3. The method of claim 2, wherein the item selection matrix comprises a plurality of rows and a plurality of columns, each row corresponding to an indicator and each column corresponding to a depth of knowledge.
4. The method of claim 3, wherein, for each test item identified in the identifying step, the identifier for the test item is displayed in the row corresponding to the indicator with which the test item identified by the identifier is associated.
5. The method of claim 4, wherein, for each test item identified in the identifying step, the identifier for the test item is displayed in the column corresponding to the depth of knowledge with which the test item identified by the identifier is associated.
6. The method of claim 5, wherein each row of the matrix corresponds to either a post-cursor of the selected target indicator, a pre-cursor of the selected target indicator, or the selected target indicator itself.
7. The method of claim 6, further comprising the steps of:
displaying at least a portion of the rows of the matrix corresponding to the target indicator with a first background color;
displaying at least a portion of the rows of the matrix corresponding to pre-cursors with a second background color; and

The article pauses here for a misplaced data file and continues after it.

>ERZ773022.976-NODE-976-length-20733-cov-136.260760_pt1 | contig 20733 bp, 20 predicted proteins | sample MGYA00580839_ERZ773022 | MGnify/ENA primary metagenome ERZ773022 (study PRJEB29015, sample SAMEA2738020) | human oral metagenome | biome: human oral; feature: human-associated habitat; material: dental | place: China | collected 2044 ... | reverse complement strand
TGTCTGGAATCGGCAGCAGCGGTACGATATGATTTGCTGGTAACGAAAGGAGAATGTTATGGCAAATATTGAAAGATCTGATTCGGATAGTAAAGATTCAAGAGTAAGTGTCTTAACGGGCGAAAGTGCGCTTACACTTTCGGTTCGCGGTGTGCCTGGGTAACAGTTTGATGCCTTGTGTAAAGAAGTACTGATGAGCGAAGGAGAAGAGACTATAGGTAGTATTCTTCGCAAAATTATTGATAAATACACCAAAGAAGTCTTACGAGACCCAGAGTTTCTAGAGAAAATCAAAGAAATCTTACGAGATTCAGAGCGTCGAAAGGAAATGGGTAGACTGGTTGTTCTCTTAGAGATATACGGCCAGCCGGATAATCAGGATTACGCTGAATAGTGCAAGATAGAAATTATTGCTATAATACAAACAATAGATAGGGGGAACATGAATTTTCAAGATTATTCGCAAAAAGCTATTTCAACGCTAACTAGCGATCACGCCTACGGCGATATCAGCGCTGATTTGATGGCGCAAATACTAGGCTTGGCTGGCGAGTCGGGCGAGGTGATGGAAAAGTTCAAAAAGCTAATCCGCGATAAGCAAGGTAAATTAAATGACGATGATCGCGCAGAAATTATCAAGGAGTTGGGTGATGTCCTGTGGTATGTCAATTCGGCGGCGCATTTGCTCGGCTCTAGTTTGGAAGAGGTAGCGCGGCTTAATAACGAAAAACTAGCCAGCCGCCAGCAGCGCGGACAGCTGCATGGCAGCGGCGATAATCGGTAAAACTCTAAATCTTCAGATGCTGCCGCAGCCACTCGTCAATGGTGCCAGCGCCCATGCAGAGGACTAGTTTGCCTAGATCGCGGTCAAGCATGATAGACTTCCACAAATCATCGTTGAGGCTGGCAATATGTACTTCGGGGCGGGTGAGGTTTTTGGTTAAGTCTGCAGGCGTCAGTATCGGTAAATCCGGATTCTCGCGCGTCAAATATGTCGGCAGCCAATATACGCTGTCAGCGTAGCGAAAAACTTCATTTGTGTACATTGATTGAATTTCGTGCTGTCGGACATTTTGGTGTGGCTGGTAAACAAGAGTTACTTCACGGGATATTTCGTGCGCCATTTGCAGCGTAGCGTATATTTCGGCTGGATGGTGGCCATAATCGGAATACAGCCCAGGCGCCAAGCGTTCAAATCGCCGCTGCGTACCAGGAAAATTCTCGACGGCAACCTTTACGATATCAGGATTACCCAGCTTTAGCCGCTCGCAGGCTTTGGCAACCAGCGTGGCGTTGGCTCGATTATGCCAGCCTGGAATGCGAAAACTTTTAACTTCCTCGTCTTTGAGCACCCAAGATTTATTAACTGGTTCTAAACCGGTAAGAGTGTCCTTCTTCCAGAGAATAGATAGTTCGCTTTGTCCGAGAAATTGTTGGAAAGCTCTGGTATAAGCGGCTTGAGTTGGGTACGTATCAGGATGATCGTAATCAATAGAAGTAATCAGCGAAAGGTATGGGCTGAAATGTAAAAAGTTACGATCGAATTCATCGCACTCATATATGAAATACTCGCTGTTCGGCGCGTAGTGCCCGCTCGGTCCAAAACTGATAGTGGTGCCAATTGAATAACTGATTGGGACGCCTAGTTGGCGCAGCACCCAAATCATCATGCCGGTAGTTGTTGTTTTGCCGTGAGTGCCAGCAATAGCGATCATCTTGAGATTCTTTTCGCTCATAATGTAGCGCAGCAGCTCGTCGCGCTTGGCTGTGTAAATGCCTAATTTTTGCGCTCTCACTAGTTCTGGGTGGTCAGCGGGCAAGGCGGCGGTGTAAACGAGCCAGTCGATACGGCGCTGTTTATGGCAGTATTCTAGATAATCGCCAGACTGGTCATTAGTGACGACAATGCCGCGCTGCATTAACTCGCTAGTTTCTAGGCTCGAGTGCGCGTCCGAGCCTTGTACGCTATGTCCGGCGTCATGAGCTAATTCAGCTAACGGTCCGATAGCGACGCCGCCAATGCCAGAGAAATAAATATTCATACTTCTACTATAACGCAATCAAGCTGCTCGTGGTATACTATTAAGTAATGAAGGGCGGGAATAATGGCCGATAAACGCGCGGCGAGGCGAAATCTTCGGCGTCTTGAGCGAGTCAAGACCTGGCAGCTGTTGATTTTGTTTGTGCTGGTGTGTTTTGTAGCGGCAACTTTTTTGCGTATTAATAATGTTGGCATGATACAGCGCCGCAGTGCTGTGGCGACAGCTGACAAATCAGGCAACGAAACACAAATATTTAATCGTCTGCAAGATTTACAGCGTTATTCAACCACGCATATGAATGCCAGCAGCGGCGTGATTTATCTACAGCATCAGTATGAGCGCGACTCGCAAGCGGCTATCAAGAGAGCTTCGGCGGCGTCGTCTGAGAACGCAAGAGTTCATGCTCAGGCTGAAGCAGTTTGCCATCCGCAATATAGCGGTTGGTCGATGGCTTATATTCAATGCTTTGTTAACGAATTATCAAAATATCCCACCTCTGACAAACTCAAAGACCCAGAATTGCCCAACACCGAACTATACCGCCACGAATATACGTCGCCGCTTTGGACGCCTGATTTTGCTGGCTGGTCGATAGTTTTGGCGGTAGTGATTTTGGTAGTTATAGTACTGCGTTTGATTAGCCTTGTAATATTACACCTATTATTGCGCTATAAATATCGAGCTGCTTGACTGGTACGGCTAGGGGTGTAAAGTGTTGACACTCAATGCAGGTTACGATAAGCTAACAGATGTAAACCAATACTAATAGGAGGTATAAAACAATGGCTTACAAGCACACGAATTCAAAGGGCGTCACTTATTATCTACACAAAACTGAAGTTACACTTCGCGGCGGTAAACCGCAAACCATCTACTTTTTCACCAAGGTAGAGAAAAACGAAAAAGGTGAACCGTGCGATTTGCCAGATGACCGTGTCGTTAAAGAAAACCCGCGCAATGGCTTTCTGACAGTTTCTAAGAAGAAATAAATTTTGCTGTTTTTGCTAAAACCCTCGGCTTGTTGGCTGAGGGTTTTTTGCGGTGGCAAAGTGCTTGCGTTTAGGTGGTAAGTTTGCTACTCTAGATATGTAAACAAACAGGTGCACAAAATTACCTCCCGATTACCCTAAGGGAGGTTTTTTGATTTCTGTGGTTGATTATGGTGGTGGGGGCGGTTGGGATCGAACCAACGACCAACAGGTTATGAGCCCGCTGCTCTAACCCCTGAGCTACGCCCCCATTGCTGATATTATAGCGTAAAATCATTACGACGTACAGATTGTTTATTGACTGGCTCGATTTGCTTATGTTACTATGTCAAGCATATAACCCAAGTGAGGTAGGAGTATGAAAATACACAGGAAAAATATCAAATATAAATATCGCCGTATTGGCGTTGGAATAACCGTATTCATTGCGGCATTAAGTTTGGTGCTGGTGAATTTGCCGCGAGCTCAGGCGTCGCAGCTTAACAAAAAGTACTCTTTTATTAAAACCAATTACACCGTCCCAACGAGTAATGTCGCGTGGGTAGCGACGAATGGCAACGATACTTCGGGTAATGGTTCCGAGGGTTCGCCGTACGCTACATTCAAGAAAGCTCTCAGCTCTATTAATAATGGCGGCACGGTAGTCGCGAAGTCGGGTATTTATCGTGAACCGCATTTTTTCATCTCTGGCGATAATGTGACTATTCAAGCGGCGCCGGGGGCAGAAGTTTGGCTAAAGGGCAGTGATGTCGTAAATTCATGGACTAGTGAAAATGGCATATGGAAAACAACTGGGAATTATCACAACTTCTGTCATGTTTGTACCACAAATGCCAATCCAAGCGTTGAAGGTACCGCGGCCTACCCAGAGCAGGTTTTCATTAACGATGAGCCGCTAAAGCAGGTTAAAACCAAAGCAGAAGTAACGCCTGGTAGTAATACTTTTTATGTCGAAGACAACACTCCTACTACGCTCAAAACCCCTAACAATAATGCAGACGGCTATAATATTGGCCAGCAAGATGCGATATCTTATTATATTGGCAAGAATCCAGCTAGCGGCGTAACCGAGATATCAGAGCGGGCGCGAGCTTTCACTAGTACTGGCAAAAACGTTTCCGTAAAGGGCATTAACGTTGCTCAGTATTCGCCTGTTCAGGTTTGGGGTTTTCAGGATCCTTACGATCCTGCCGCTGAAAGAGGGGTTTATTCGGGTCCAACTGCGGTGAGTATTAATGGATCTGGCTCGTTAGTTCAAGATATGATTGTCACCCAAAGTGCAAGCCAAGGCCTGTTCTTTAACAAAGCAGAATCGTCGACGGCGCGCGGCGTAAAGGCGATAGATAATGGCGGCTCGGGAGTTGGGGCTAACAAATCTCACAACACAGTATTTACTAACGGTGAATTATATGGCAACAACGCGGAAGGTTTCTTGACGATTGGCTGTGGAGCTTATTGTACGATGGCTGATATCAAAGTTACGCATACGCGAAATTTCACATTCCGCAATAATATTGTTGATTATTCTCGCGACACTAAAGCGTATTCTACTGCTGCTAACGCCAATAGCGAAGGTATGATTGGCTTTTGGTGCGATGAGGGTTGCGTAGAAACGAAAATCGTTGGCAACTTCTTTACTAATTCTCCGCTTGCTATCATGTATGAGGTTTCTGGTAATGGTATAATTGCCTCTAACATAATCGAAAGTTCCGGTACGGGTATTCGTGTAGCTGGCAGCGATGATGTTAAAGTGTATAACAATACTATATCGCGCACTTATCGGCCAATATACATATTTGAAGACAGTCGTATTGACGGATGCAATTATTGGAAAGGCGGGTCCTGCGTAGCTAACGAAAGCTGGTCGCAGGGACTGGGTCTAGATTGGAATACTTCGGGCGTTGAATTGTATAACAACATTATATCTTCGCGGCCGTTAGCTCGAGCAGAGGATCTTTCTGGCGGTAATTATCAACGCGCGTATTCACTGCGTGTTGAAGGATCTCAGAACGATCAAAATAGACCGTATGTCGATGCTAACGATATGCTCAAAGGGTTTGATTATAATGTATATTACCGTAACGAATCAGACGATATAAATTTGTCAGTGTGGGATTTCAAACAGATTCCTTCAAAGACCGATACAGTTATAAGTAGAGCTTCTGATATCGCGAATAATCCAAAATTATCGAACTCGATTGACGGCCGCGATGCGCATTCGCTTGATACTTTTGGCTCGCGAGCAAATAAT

displaying at least a portion of the rows of the matrix corresponding to post-cursors with a third background color.
8. The method of claim 1, further comprising the step of enabling the user to select one recommended test from a set of available recommended tests.
9. The method of claim 8, further comprising the steps of:
receiving an indication that the user has selected one recommended test from the set of available recommended tests; and
after receiving the indication that the user has selected the one recommended test, displaying to the user an item identifier for each item included in the selected recommended test.
10. The method of claim 1, further comprising:
enabling the user to select any of the displayed item identifiers; and
displaying to the user the item corresponding to the item identifier selected by the user.
11. An educational administrative computer system comprising:
a user interface unit;
an information processor; and
a database system,
wherein the system is associated with one or more sets of learning targets, with each set of learning targets being associated with a content area and an education level, and wherein the information processor includes a software storage unit, said software storage unit storing instructions which, when executed by the information processor, cause the information processor to: